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Arlene Boon and her husband, Ken, walk along their property, which the Site C dam would flood, in January, 2013.Deborah Baic/The Globe and Mail

Despite the B.C. government's announcement that the $8.8-billion Site C dam is going ahead, First Nations and land owners in the Peace River Valley say the battle against it is still on and will spark opposition to other resource projects.

"It's far from being a done deal. This fight is just getting started," Chief Roland Willson of the West Moberly First Nation said Wednesday.

"We were shocked," he said of the band's reaction to Premier Christy Clark's announcement on Site C, Tuesday. "It was basically a spit in the face."

He said the West Moberly First Nation will now do everything possible to hold up other resource developments in the region, especially liquefied natural gas, which the province is vigorously pursuing.

"We're not going to be walking happily down the trail of consultation with proponents now," Mr. Willson said. "We're going to be reviewing all the LNG, all the pipelines, all the forestry, everything that's going on and pushing back as much as we can. We are going to cause as much problems as we can on this."

The West Moberly First Nation is also going to court to stop Site C.

"We've launched judicial reviews in both the federal Supreme Court and the provincial court. We are looking to challenge any permits coming forward on this," Mr. Willson said.

The West Moberly band is being joined in court by the Doig River First Nation, Prophet River First Nation and the McLeod Lake Indian Band.

The legal challenges will raise rights established under Treaty 8, a document signed in 1899 that covers 840,000 square kilometres in northwest Canada, including the Peace River region in northeast B.C. Treaty 8 guarantees aboriginal people the right to be able to continue their traditional practices. But the Site C project will flood 5,000 hectares of land, including traditional hunting and fishing sites, burial grounds and places where medicinal plants are gathered.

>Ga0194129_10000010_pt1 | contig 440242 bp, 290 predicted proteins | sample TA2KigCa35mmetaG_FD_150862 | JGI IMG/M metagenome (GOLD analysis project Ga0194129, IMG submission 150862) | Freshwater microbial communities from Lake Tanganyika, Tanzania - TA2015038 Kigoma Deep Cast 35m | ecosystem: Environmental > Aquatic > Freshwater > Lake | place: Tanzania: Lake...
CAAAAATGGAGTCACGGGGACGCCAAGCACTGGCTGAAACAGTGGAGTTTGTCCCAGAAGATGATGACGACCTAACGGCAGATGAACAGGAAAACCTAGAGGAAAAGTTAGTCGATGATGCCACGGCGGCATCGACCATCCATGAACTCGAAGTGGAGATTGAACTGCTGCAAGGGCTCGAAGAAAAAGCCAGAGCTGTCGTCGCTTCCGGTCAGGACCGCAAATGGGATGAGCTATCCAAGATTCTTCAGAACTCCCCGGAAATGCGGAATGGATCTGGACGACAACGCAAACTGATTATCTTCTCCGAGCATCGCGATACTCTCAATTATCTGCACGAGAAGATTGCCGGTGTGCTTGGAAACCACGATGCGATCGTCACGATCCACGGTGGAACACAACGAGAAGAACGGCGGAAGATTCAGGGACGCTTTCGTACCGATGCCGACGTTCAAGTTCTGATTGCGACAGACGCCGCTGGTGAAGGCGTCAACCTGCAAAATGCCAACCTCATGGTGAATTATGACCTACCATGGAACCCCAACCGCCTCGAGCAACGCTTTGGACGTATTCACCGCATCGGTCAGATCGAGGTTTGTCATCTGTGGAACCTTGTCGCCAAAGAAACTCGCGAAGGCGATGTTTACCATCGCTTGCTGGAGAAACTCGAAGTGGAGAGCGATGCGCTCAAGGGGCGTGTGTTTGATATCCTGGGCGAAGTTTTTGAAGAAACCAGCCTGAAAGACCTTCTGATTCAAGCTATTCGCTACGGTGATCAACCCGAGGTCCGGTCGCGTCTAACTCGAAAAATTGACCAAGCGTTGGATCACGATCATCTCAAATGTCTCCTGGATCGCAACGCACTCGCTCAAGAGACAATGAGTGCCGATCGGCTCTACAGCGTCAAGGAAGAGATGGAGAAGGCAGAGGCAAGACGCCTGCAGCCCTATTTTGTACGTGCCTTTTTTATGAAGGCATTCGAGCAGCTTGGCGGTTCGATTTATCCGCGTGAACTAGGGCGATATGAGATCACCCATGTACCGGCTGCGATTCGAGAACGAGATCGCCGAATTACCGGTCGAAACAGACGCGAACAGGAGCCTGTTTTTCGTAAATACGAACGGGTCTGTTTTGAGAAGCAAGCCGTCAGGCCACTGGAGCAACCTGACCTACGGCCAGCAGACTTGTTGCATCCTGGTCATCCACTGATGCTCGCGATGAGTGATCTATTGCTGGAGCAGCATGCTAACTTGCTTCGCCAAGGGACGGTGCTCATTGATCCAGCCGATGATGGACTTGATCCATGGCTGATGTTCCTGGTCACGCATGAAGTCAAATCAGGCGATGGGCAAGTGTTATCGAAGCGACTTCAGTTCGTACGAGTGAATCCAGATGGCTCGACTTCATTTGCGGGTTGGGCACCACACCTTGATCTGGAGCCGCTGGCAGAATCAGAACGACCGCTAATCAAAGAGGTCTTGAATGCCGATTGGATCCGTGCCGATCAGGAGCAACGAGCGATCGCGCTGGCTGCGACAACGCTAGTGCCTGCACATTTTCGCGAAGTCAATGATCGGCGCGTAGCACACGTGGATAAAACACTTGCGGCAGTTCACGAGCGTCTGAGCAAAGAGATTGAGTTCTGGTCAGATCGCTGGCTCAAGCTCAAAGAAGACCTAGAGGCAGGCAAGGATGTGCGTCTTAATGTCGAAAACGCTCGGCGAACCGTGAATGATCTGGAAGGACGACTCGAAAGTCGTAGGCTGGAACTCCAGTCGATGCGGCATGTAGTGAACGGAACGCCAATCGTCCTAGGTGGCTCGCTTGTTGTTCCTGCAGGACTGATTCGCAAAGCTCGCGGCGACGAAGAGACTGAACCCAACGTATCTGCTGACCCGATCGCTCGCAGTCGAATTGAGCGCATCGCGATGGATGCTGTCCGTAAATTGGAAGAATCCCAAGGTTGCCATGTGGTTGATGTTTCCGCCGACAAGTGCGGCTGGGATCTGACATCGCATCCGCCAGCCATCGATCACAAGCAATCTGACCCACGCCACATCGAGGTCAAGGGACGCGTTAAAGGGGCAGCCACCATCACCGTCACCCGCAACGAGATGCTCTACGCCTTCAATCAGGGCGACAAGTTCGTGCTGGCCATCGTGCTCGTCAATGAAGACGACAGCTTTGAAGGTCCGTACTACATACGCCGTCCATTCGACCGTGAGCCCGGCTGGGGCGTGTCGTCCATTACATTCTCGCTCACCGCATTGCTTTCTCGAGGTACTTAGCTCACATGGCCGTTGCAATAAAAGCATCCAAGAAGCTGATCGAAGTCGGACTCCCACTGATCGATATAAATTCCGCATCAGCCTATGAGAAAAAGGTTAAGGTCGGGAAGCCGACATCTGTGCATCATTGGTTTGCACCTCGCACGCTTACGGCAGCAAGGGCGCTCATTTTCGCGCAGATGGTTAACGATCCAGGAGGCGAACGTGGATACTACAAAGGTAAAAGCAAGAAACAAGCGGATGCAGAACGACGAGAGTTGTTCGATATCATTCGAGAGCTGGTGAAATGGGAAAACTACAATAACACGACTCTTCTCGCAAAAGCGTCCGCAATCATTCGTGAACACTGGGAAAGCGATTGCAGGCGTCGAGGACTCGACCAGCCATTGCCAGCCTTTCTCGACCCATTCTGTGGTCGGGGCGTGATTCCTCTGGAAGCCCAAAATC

Ken Boon, president of the Peace Valley Landowner Association, said ranchers, farmers and others who own private land that would be flooded or eroded by the project are also going to court.

"We have a court date of April 20th in B.C. Supreme Court in challenging the issuing of the [provincial environmental] certificate on Site C. So we're not giving up," he said.

The PVLA is also going to Federal Court in an attempt to quash Ottawa's decision to approve the dam, arguing the environmental approval process was flawed.

BC Hydro has said it expects to start construction early in 2015, but Mr. Boon said groundwork on the project shouldn't begin until the courts have ruled.

"We are expecting the government not to start construction until these legal challenges are sorted out," Mr. Boon said.

BC Hydro officials weren't able to respond immediately to questions on whether the construction will start as planned, or be delayed until after the court cases have been resolved.

Mr. Boon said the government's decision to pursue Site C was "very disappointing" given that alternative energy developments, including geothermal, wind power and smaller independent power projects, could have met the province's needs with less environmental impact.

"There's no vision whatsoever in this government. Their answer to meeting future energy demands is something that's not happening much any more – building a dam," he said. "It is hard for us to understand why this is the route they are going."

Green Party MLA Andrew Weaver also expressed disappointment in the government's failure to consider alternatives.

"I am gravely concerned," Mr. Weaver said.

"The rest of the world is taking advantage of the decreasing cost of alternatives such as geothermal, wind and solar technology, while we are effectively subsidizing the construction of another dam."